IBEW Local 280 Sponsored Curtis Towns Racing. His car made the front page of Speedway Illustrated, a nation wide magazine covering all types of racing from local dirt tracks to nascar . No one from Oregon has ever made the cover!
The Union Hall will be closing at 3:00 p.m. on Friday and will re-open on Tuesday, July 5th. We wish everyone and their families a safe holiday!
July 11, 2015
Local 280 is sponsoring a game night with the Corvallis Knights in July. The 1st 250 fans will get a free slice of pizza.
The Local Union Hall has tickets available and they will be on a first come first serve basis. If you would like to take the family out for a night of fun, just stop on by the Hall and pick up a couple of tickets !
Code of Excellence Class Class
Tuesday, July 5th
UA 290 Training Center in Redmond
Class size is limited. Call the Hall to register
Oregon REQUIRES an Electrical License (NO Apprentice license, NO Temporary Permit)
For information regarding on how to obtain your Oregon Electrical License please visit the State of Oregon Building Codes Division here or give them a call @ 503-378-4133
If you click on the Contact Us tab at the top of the page and request the State of Oregon Electrical Examination Content Outline we will send you some links that may be helpful to you.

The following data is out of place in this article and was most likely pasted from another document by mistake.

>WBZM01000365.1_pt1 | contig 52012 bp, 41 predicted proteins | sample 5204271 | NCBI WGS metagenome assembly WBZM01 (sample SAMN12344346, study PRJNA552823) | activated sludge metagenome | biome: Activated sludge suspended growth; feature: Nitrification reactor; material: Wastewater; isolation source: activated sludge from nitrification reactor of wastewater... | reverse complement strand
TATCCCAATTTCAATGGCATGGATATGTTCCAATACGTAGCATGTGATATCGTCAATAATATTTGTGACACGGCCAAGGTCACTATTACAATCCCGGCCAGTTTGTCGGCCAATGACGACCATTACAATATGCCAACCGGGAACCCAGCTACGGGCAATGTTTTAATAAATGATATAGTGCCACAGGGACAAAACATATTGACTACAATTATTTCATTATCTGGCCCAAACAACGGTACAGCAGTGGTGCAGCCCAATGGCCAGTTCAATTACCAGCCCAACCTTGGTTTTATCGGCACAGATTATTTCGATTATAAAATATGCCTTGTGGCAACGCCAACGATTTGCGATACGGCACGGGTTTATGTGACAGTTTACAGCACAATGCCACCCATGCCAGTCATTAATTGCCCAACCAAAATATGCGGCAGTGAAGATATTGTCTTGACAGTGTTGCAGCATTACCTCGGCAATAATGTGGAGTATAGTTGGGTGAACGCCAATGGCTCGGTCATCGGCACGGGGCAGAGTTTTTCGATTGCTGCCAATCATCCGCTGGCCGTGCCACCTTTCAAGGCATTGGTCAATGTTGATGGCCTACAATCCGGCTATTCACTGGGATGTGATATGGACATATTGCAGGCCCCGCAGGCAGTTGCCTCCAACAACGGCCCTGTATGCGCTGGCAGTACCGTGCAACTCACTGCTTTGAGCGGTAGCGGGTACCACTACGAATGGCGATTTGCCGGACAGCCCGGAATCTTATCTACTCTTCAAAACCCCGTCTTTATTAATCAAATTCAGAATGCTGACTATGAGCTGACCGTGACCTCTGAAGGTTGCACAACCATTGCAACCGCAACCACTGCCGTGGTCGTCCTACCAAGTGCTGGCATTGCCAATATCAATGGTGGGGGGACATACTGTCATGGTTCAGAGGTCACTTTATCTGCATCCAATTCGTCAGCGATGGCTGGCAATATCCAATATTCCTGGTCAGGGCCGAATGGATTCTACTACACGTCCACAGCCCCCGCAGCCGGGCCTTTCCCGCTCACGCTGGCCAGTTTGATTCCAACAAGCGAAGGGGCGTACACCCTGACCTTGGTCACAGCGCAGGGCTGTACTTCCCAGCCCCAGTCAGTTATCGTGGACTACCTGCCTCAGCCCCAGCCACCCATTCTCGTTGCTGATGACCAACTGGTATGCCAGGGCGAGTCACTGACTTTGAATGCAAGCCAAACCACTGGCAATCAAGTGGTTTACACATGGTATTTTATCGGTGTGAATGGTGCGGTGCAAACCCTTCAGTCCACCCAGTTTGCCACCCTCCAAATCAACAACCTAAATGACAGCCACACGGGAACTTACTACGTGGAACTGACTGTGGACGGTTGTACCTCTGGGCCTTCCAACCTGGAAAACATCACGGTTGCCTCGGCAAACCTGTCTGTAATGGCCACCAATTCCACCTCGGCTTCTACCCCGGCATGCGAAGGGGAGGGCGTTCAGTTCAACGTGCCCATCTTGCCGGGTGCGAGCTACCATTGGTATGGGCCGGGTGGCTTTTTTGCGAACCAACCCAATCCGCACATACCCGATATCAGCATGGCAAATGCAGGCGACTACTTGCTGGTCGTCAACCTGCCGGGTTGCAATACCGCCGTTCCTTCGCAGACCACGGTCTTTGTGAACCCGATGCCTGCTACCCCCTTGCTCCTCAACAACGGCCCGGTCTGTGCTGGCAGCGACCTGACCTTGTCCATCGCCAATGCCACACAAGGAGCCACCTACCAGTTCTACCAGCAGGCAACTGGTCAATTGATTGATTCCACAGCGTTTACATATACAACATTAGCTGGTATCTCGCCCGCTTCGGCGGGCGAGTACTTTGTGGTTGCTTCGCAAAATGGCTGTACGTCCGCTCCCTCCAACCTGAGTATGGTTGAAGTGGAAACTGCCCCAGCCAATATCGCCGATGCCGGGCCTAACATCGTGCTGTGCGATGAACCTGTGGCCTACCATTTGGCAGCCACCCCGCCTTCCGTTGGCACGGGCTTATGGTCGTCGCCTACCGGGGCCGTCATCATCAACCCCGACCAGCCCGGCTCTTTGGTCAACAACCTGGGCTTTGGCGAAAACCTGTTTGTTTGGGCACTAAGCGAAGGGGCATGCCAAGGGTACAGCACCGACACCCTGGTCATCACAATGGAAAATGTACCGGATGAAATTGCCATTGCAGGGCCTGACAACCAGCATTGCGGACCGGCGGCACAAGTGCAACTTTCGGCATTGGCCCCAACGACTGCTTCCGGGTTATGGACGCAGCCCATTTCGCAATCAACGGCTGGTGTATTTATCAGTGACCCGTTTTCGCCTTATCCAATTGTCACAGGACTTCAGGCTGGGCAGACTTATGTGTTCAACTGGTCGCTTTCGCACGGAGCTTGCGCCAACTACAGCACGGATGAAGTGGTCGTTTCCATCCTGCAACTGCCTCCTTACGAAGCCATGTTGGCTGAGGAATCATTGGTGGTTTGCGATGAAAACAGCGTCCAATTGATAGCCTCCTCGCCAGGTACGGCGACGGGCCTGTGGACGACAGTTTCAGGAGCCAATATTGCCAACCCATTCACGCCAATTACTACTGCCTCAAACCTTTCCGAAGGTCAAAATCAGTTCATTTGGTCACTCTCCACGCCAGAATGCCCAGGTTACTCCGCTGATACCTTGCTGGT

Central Oregon Lodging can be viewed here
All Meetings are at 5:30 p.m.
Salem Unit (3rd Thursday of Odd Numbered Months) ~ South Salem Senior Center, 6450 Fairway Ave. SE, Salem
Eugene Unit (3rd Wednesday of Odd Numbered Months)~ LU 290 Training Center, 2861 Pierce Parkway, Springfield
Joint Unit (3rd Thursday of Even Numbered Months) ~ CTT, 33309 Hwy 99E, Tangent
Central Oregon ~ IBEW / UA 290 Training Center, (2nd Thursday of EACH Month) 2161 SW 1st., Redmond
Retirees meet at 11:45 a.m. on the second Monday of each month at the Hometown Buffet on Lancaster in Salem. If you have any questions please give Don Ball a call at 541-327-3388.The Beginning...Henry MillerHenry Miller, the first President of the IBEW, died in 1896 without enough money for a decent burial. Miller was not alone. In the early part of the 20th century accidental electrocution among people employed in the electrical industry occurred with such frequency that many insurance companies refused to insure the lives of electrical workers. Others set the premiums so high that the typical electrical worker could not afford to maintain life insurance for his or her survivng family. In response to this dilemma members of the IBEW established a fraternal death benefit association in 1922 whose essential purpose was to provide the named beneficiary of a deceased member a sum that might permit our members to be interred in a dignified manner. That was later merged with the IBEW Pension Benefit Fund. You can view more on that here. Also, if you click on the picture above you will be able to view a short movie detailing how the IBEW came about.
Member Login Submit your Monthly Update Book 2 & Material Handlers Click Here to Submit Your Update for June. Updates must be receive June 30th